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25 January 2013

Ohio, County Births, 1841-2003 at FamilySearch

The latest additions to the Historical Record Collections at www.familysearch.org, includes a great resource for those with Jewish families in Ohio. Almost one million images, which are indexed and search able for free were added to the Ohio, County Births, 1841-2003 collection. The collection is very easy to use, and can be done from the comfort of home.
 

When looking for a record of your ancestor, simple fill in the information on the search screen (as shown above). I was searching for the birth records of Rachel Cohen, who was born in 1903. I entered that information into the search box and received the following result (below).


Clicking on the view Image icon I was then able to access the original record (below). The original record added the age of the parents as well as their places of birth.


Since the histories of so many Jewish families included Ohio, this should be an incredible database to find the records of our ancestors.

18 January 2013

The Family of Lewis Davis of Plumstead, Kent

Lewis Davis, was born on 19 Jul 1807 in Woolwich,  Kent, England, the son of Israel Davis and Rosetta Levy. In 1829 he married Anne Jacobs, and they became the parents of 11 children, Frank Israel (1830) Hyman (1831) Benjamin (1833) Julia (1835) Fanny (1837) Emma (1838) Rosetta (1842) Lewis (1843) Anne (1845) Robert George (1846) and Richard Abraham (1848) before Anne died in 1848.
By all accounts, Lewis was a very successful man. In the 1851 census, FHL Film #174827 (shown below), taken at Plumstead, Kent, England, he lists his occupation as a Landed Proprietor, Brick maker, Auctioneer and Builder. All of his children, with the exception of his oldest, Frank Israel were living with him, as were 6 servants.





At the time of the 1861 Census, FHL film #542555(shown below), taken in Paddington, he had added Brewer and Farmer to his occupation. However only 4 children were still with him, but a cousin Rosetta Sampson had joined the household.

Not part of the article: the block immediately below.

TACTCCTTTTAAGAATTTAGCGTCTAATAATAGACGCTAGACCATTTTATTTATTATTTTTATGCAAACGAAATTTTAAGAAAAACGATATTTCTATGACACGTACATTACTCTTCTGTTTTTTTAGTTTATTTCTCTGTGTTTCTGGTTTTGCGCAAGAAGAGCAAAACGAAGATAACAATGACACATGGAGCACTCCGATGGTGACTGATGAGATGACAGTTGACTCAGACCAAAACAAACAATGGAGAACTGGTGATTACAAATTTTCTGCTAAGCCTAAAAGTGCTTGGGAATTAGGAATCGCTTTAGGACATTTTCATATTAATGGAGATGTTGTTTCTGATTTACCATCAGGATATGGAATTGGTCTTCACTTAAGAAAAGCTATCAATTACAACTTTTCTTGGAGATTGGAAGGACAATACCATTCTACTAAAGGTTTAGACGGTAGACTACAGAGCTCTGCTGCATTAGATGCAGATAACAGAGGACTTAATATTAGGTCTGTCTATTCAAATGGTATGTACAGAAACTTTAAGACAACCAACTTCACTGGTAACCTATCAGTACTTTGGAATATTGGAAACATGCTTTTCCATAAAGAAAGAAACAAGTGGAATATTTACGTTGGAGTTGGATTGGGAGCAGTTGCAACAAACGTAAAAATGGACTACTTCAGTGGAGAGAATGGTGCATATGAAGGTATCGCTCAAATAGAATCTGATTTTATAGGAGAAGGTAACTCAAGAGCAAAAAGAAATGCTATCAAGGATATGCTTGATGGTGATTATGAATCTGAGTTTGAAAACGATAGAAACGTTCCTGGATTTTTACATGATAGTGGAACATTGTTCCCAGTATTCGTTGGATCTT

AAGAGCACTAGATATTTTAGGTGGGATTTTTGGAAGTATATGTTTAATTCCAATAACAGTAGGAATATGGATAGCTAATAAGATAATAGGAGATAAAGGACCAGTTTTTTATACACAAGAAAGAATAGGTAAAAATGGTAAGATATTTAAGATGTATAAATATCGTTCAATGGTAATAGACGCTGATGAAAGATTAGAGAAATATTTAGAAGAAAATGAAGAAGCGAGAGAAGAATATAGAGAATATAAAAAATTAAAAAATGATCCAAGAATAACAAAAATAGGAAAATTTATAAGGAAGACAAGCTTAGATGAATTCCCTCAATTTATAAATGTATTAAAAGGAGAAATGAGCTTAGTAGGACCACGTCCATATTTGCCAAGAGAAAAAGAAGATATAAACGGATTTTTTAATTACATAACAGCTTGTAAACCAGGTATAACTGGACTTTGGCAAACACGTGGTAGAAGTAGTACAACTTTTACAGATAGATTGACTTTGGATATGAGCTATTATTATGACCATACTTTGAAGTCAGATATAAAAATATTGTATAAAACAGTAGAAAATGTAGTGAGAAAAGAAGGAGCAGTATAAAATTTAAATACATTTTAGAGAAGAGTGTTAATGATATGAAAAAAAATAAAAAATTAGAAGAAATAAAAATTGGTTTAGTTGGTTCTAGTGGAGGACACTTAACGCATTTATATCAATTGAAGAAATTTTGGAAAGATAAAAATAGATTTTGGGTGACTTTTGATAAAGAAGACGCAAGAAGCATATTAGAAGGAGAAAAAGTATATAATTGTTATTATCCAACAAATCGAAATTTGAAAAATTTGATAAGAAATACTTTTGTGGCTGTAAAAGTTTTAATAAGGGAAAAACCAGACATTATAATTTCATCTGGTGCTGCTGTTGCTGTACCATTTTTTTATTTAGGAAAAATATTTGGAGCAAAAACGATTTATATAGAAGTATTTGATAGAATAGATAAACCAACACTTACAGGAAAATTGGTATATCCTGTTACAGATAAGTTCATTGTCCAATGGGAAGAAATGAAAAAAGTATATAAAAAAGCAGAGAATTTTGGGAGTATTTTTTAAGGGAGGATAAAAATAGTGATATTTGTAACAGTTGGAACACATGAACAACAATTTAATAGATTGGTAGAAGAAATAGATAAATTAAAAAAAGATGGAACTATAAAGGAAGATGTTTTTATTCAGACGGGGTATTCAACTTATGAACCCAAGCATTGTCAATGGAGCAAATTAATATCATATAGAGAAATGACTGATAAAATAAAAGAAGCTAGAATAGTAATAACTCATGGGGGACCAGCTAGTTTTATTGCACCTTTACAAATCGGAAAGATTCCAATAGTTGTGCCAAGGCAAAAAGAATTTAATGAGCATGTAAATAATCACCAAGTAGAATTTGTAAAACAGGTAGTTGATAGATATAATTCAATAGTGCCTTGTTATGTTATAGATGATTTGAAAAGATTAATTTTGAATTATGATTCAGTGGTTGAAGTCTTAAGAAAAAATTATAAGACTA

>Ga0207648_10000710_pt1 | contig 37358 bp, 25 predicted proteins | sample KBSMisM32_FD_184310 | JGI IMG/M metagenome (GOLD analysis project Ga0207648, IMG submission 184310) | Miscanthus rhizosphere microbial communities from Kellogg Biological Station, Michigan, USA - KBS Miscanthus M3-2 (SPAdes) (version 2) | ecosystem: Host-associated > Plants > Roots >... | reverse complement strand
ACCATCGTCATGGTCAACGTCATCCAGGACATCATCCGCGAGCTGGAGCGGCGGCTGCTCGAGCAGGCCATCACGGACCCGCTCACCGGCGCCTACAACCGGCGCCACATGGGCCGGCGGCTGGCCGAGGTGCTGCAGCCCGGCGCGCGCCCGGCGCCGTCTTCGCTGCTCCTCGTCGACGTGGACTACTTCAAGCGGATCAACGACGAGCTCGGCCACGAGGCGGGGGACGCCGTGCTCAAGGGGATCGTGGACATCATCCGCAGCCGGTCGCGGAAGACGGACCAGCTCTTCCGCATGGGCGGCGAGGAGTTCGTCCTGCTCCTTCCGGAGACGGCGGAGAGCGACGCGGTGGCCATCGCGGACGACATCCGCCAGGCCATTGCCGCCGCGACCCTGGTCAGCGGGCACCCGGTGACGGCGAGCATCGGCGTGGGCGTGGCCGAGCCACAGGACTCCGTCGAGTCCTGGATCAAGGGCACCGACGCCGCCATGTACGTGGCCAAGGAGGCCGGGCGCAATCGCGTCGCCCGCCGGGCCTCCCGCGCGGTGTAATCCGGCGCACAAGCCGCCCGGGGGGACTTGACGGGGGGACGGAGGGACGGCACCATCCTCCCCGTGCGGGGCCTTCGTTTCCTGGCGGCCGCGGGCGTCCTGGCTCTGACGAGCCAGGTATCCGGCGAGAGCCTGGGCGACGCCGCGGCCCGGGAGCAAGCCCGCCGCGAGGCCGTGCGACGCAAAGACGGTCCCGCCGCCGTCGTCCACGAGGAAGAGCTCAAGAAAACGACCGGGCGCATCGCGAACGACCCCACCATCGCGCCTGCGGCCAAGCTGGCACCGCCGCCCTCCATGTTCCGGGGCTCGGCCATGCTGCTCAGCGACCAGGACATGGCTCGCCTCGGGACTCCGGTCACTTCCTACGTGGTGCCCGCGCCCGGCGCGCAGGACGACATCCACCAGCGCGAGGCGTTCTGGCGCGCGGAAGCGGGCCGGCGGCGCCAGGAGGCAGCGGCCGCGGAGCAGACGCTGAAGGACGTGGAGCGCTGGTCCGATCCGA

By most accounts the records build the story of a traditional Jewish English family, however, a further searching of records for this family, adds some some very intriguing details to the story. Details that not only add greatly to the record but also raise more questions.
From the fact we find him in the 1861 census, we know that Lewis the father died after 1858, but because of the fact we don't find him in the civil registration indexes, we don't know when exactly he died. However, dying after 1858, would place any probate under the Principal Probate Registry. Searching the indexes to the Principal Probate, which can be found at Ancestry.com, we find an entry to a 14 November 1868 probate for Lewis Davis, Esq.

In the record above we can be sure this is our Lewis, for a couple of reasons. First, the two addresses given for him are the homes we he was residing at the time of the census records above. Second, the son listed here is indeed his oldest child, Frank Israel. Also, the fact that his is listed as dying in Paris, France, would help explain why his death is not registered in England. This record does however add a new question, who is Henry Meyers, who is listed as an executor?
Index, in hand I was able to look at the original probate, which was in on Film #1850503, in the collection of the Family History Library. That document, a 3 page will with 4 codicils, quickly answers that question. In the probate various people are mentioned. They are;

Jane Lewis, my present wife
Frank Israel, my son
Hyman, my son
Lewis, my son
Robert George, my son
Richard Abraham, my son
Julia, my daughter, the wife of Henry Meyers
Fanny, my daughter, the wife of David Joseph